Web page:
Individual performance management and the use of metrics in the world of scientific research
In a recent blog post, ‘Metrics in science – Performance Measurement and the world of scientific research’, we have outlined the most important performance measures for the scientific field as presented by the researcher Richard van Noorden (2010) in the weekly international scientific journal ‘Nature’.
The post concluded that the provision of metrics that invaded the field of science in the last decades needs closer review before being used, as oftentimes simple measures can better reflect scientific performance aspects than more sophisticated and complicated measures. Acknowledgment for the need of reflection and consolidation in the field of scientific performance measurement was also emphasized.
Continuing this line of inquiry, a new question is explored in more detail below:
How does performance measurement influence the careers of researchers in regards to matters such as hire, promotion or tenure?
The premise that “no scientific career can be summarized by a number” is the starting point of the research study initiated by the Nature magazine. It argues that there are other things that can recommend a good scientist, which need to be taken in consideration when making an individual performance assessment in addition to:
• # Published papers
• # Impact factor of the journals published in
• # Citation frequency of the published papers
• $ Amount of grant money earned, or
• # H-index
However, from the 150 researchers that responded to the research poll, a vast number considered that the metrics of scientific performance represent a major factor in hiring decisions, tenure decisions, promotions or performance reviews / appraisal.
The study also revealed that the most important criteria for scientist evaluation, in the poll respondent’s view, were grants and income, number of publication in high impact journals and citations of published research. These findings are doubled up by a high proportion of respondents that were unsatisfied by the way some of the measures are used in performance assessments, considering that too much credit is given to objective measurement and less to qualitative reviews, such as letters of recommendation from people in the field, or reviews of the work by peers outside the department or institution.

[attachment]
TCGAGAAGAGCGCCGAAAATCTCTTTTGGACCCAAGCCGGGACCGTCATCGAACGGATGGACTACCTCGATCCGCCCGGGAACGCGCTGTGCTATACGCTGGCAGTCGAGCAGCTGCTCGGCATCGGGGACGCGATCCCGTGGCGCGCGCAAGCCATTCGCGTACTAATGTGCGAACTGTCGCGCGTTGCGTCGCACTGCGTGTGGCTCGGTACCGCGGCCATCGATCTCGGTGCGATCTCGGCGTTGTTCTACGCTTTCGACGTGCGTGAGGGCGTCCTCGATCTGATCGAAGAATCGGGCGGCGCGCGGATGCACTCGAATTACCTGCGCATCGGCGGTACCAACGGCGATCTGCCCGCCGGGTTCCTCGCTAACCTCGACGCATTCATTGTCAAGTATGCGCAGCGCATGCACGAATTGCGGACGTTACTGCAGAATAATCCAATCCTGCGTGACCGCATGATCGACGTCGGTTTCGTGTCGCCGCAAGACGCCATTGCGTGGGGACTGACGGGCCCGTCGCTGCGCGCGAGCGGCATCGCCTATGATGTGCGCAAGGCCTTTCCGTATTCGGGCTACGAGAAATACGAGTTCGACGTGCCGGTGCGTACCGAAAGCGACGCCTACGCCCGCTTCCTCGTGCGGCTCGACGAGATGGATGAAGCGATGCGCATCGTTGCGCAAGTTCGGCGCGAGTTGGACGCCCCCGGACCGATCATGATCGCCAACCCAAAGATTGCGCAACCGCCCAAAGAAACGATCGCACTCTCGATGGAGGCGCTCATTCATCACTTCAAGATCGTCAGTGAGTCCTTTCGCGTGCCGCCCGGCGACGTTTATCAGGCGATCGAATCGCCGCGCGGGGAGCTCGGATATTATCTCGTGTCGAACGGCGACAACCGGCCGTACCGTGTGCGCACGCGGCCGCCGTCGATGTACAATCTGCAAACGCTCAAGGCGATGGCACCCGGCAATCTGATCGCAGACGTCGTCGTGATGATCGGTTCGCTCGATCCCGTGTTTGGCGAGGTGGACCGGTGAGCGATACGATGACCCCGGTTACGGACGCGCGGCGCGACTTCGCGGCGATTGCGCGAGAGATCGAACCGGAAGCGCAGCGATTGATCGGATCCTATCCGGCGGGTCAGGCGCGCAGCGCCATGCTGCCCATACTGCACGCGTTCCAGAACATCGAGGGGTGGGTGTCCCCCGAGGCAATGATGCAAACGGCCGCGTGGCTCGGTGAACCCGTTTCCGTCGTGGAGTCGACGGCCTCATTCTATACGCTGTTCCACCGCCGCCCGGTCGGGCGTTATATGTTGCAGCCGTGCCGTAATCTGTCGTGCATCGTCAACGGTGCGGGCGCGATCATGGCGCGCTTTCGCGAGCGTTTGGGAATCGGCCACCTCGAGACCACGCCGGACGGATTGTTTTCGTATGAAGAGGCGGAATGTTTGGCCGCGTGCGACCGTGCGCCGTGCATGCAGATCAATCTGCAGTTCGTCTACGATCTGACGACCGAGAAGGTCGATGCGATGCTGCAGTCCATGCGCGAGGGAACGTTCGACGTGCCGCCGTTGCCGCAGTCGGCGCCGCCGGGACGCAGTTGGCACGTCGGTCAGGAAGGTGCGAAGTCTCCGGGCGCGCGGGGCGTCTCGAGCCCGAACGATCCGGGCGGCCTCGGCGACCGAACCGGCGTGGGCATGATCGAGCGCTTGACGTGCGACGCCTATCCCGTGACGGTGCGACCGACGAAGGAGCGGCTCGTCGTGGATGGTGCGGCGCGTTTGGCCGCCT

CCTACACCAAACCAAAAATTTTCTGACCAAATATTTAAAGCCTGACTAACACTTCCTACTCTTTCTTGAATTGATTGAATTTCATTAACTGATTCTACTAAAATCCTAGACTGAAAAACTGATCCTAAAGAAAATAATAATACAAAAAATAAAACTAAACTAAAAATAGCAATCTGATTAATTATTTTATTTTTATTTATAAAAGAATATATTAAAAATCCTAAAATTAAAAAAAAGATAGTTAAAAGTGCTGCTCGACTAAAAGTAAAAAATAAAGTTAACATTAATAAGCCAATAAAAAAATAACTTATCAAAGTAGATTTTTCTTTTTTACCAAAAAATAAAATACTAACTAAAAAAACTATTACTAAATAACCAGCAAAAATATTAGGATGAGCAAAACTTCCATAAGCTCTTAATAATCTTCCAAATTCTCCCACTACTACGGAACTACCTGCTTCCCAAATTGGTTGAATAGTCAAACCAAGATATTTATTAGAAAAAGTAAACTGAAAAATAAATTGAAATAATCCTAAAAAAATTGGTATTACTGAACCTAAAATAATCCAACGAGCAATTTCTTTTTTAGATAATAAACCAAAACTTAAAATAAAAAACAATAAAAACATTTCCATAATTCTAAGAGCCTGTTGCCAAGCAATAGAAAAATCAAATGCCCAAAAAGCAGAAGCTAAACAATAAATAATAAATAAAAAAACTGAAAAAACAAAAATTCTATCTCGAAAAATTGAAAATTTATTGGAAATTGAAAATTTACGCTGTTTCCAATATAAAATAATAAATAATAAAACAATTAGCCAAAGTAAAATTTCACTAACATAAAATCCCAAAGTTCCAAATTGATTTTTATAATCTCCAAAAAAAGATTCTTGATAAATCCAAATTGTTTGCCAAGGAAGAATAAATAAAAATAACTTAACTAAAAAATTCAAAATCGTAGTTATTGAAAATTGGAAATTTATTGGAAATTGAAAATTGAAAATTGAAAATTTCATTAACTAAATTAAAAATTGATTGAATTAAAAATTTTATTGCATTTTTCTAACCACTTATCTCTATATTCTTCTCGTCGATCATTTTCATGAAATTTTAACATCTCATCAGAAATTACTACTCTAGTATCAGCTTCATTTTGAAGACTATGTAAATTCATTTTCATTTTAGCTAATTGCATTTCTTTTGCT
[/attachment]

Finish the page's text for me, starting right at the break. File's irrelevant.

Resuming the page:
Surprisingly however, when asked to rate the most important criteria that should be used to evaluate researchers, the poll revealed that number of publication in high impact journals, grants earned, training and mentoring students and the number of citations on published research stood out in the respondents choice.
On the other side of the barricades, the administrators and evaluators, when interviewed in regards with the same matters insisted that metrics don’t matter nearly as much for hiring, promotion and tenure as the poll respondents seemed to think.
Despite these mixed opinions, the bottom line, as revealed by the Nature study remains that:
• 51% of respondents said that they have changed their behavior because of the way they are evaluated;
• 71% of respondents said that they are concerned their colleagues can ‘game’ or ‘cheat’ the systems for evaluation in their institutions.
Summing all these findings, one conclusion that can be reached at is that the problem doesn’t necessarily sit with the use of metrics in researcher’s performance evaluation process but more with the way these measures are used. Thus the challenge, as it is acknowledged also by the study authors is not to reduce the reliance on metrics, but to give more clarity, consistency and transparency to the performance appraisal process.
Integrating the individual performance evaluation in a more comprehensive context of a performance management system and aligning the objectives from the individual level with those from the operational and strategic level can be one of the solutions to strengthen and give more clarity, consistency and direction to the individual performance appraisal process viewed from an integrated, organizational performance perspective.
Question such as: Do metrics matter? What can be done to streamline the performance monitoring and appraisal process at the individual level? continue to generate interest in both researcher and practitioner communities.
- Abbot, Allison; Cyranoski, David; Jones, Nicola; Maher, Brendan; Schiermeier, Quirin, Van Noorden, Richard 2010, Do metrics matter?, Nature, vol 465, 860-862, 16 June 2010
- Image by David Parkins, @ 2010 Macmillan Publishers Limited
- Nature, Do metrics matter?, @ 2010 Macmillan Publishers Limited
- smartkpis.com 2010, Metrics in science – Performance Measurement and the world of scientific research, KPIs Blog
- smartkpis.com 2010, Key Performance Indicators in Knowledge and Innovation Functional Area